Exercise of Insubmission

by E.M. Cioran

“How I detest, Lord, the turpitude of Your works and these syrupy ghosts who burn incense to You and resemble You! Hating You, I have escaped the sugar mills of Your Kingdom, the twaddle of Your puppets. You are the damper of our flames and our rebellions, the fire hose of our fevers, the superintendent of our senilities. Even before relegating You to a formula, I trampled Your arcana, scorned Your tricks and all those artifices which produce Your toilette of the Inexplicable. You have generously endowed me with the gall Your pity spared Your slaves. Since there is no rest but in the shadow of Your nullity, the brute finds salvation by just handing himself over to You or Your counterfeits. I don’t know which is more pitiable. Your acolytes or myself: we all derive straight from Your incompetence: pitch, patch, hodgepodge—syllables of the Creation, of Your blundering…”

09.30. filed under: belief. people. philosophy. 3

Etude pour Cottos

The Hundred-Handed Giants, Hecatoncheires to the Greeks, and later Centimani to the Romans, were the first beings born through procreation. Their father was Uranus, the Sky and their mother Gaia, the Earth. They were three in number, named Briareus, Cottus, and Gyges, and each was a gargantuan having fifty heads and a hundred arms. They were of vast proportions, stronger and more fierce than anything before them. In a manner befitting the species whose world they governed these first procreative births lead directly to marital conflict, conspiratorial plotting, attempted patricide, successful castration, all out war, and ultimately the downfall of the Titans and the rise of Zeus. “Out with the old and in with the new.” The more blood and guts and rumbling thunder the better, ay?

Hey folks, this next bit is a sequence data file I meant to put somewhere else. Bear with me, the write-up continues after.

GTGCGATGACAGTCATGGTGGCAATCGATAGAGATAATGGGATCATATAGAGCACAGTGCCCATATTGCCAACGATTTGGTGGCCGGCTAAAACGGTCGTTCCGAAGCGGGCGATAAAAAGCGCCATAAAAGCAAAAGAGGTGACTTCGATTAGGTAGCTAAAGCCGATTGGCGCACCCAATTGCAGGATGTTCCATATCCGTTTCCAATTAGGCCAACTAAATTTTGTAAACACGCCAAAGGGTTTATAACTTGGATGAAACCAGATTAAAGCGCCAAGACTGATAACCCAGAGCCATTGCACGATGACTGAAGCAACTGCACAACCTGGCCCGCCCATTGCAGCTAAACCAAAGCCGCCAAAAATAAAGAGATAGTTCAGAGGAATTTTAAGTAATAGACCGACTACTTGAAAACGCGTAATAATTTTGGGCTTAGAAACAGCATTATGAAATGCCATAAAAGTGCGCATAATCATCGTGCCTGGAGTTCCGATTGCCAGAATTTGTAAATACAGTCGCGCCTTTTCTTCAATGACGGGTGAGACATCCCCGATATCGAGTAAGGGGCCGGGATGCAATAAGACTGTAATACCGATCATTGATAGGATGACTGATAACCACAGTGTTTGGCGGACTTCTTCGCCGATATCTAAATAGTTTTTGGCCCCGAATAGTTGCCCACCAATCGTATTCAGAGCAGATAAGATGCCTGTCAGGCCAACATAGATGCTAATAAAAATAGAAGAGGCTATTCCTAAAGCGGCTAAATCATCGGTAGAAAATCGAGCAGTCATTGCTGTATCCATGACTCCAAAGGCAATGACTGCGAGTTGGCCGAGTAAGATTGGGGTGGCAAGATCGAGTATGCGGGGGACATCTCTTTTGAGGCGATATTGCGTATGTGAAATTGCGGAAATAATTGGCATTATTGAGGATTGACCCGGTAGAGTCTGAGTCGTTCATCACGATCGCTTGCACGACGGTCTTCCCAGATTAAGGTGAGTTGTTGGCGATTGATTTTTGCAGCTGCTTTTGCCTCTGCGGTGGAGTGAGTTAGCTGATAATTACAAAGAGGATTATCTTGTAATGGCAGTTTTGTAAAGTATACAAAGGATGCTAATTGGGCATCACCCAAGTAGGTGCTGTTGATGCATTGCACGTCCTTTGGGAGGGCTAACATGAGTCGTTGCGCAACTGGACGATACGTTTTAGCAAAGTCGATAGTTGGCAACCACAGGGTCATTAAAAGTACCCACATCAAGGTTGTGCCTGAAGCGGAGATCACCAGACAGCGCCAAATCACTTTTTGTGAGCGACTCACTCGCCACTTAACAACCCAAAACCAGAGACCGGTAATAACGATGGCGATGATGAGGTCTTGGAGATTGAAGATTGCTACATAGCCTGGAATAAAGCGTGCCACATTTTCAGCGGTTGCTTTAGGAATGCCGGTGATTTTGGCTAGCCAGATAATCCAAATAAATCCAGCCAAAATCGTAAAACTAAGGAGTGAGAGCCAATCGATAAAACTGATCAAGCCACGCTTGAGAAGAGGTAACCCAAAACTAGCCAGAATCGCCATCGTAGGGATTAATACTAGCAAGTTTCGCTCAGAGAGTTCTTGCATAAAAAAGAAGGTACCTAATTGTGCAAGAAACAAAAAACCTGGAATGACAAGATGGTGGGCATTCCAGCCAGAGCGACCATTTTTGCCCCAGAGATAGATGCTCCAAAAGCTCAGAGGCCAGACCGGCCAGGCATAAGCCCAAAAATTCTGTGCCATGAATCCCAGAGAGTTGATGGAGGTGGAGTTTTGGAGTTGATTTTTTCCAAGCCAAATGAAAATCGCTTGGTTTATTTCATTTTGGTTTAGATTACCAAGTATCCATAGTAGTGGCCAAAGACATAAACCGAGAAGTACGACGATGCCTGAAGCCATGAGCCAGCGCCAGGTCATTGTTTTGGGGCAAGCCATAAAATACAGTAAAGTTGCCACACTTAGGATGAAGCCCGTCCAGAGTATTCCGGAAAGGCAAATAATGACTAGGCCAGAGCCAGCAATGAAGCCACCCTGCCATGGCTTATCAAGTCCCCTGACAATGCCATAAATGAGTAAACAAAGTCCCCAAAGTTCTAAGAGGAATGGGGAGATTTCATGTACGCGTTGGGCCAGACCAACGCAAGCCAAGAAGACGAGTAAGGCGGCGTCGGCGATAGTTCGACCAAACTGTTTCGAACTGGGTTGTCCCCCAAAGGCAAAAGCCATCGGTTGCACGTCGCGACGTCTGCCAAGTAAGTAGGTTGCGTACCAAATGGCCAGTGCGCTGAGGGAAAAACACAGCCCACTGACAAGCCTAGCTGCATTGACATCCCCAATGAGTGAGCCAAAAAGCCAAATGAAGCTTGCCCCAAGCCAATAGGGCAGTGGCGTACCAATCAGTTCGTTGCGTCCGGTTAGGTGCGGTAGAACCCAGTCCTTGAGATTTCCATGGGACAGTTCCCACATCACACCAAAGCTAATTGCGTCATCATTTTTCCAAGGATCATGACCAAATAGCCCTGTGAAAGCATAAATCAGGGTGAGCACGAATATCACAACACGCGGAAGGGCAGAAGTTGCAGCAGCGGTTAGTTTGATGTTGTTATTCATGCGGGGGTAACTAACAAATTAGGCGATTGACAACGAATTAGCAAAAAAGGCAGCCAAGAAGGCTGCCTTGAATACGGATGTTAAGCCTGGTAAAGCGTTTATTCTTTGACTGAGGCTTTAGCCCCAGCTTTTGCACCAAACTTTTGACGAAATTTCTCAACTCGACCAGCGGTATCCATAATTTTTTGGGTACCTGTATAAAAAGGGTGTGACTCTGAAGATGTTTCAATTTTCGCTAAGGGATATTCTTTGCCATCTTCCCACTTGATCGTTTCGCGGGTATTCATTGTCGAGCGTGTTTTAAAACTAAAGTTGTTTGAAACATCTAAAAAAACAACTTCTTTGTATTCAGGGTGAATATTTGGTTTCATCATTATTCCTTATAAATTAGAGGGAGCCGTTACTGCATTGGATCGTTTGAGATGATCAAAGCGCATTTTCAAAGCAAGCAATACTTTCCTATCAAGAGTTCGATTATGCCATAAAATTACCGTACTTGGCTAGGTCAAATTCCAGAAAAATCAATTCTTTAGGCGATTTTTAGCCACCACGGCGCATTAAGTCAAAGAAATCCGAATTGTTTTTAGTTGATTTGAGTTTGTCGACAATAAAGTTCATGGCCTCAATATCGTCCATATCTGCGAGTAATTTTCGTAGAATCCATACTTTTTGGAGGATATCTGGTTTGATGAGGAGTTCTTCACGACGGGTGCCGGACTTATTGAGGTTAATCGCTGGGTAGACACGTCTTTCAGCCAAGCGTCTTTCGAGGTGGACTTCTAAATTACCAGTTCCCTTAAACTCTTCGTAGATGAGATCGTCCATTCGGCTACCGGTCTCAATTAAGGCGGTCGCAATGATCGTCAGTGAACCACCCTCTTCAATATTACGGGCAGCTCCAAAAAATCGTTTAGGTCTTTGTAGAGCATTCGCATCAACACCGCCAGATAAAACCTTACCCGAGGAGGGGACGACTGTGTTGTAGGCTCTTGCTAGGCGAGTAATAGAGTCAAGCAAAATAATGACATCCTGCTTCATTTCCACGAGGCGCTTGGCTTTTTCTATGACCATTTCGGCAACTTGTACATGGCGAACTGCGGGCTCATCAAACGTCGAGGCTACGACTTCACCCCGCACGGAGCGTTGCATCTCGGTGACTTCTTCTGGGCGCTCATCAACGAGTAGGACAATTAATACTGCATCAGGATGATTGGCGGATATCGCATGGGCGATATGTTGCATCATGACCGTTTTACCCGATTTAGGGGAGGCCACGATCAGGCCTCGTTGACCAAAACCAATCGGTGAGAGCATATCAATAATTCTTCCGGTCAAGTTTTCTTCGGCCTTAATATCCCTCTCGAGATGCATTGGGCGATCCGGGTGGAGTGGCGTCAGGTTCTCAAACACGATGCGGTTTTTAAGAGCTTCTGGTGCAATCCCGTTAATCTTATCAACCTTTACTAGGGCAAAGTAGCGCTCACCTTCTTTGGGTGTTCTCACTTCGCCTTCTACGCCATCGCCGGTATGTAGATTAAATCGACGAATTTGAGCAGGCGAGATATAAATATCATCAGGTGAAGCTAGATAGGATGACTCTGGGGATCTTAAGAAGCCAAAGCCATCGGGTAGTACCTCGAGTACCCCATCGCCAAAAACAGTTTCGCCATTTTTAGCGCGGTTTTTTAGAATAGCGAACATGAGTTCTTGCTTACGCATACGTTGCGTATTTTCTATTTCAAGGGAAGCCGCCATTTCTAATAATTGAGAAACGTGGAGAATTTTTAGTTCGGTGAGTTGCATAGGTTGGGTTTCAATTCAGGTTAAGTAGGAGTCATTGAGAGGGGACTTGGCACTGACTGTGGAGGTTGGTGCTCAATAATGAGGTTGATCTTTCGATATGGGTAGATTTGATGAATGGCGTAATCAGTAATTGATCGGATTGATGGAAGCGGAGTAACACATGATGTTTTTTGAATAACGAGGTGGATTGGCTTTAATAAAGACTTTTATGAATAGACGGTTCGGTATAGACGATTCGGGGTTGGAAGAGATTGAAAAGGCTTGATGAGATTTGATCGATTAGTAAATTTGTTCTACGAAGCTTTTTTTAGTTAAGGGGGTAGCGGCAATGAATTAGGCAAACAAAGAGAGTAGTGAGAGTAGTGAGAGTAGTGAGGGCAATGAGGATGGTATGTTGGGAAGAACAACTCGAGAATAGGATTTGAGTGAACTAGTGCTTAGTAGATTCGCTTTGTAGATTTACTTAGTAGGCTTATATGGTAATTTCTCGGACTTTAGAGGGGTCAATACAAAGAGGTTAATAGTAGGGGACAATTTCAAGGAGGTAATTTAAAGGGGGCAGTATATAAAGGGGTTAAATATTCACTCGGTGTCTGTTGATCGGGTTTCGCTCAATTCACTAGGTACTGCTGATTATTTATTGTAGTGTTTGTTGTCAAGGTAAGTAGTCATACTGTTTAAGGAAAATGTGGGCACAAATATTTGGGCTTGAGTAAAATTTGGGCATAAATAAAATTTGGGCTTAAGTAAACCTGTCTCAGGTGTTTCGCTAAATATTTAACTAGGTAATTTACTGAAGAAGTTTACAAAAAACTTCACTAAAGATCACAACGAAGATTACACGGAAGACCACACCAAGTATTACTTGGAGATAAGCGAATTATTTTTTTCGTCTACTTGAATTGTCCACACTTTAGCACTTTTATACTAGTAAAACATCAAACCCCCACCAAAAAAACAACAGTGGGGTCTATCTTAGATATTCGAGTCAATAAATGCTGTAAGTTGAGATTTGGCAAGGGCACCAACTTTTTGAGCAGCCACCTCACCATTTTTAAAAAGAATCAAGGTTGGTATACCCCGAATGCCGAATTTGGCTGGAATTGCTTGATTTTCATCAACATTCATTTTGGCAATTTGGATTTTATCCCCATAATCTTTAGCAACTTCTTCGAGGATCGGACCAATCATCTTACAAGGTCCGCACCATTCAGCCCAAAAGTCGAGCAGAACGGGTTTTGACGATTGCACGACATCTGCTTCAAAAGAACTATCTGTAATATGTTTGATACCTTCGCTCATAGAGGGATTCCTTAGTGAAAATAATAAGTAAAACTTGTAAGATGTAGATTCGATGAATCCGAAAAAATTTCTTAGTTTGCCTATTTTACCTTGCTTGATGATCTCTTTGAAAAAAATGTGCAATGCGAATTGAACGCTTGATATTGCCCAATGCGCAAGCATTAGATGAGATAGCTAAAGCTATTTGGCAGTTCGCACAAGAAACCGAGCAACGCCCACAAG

09.19. filed under: art. belief. history. 1

There is Yet Another Hell

Mention historical Japanese painting to a westerner and certain images involuntarily leap to mind- Hokusai’s great wave, an idyllic nature scene, an elegant Geisha, a sparrow perched on an inky branch… even Tales of the Genji or an explicit bit of Shunga perhaps. I imagine one thing which does not readily spring to mind is H-E-Double-Hockey-Sticks, with its demons and leaping flames and pestilence and writhing souls. After all, that’s our thing! Isn’t it?

08.26. filed under: art. belief. history. 9

Quote: “In one of history’s more absurd acts of totalitarianism, China has banned Buddhist monks in Tibet from reincarnating without government permission. According to a statement issued by the State Administration for Religious Affairs, the law, which goes into effect next month and strictly stipulates the procedures by which one is to reincarnate, is “an important move to institutionalize management of reincarnation.” And you thought the wheel of samsara was complicated now! Ha. Wait and see what some good ‘ol fashioned bureaucracy can do… A lifetime of karmic actions in triplicate anyone? The Pope may have to rethink his stance on purgatory… The real punchline though is less amazingly and perfectly hilarious. Ah well.

08.22. filed under: belief. headlines. politics. 3

Quote, “Some books are ahead of their time. Some books convey a message which threatens prevailing notions, and are therefore brushed away. Some books are mixtures of profound insights and garbled speculations. Hamlet’s Mill, An Essay on Myth and the Frame of Time (1969) partakes to varying degrees in all of the above. Hamlet’s Mill began a revolution in understanding the profound sources of ancient mythology. Although it tottered on the edge of oblivion for years, it has reemerged as the fundamental inspiration for many progressive researchers who find the precession of the equinoxes lurking within ancient creation myths around the world.” - From an intro to the complete online text of Hamlet’s Mill by Giorgio de Santillana and Hertha von Dechend. (Via.)

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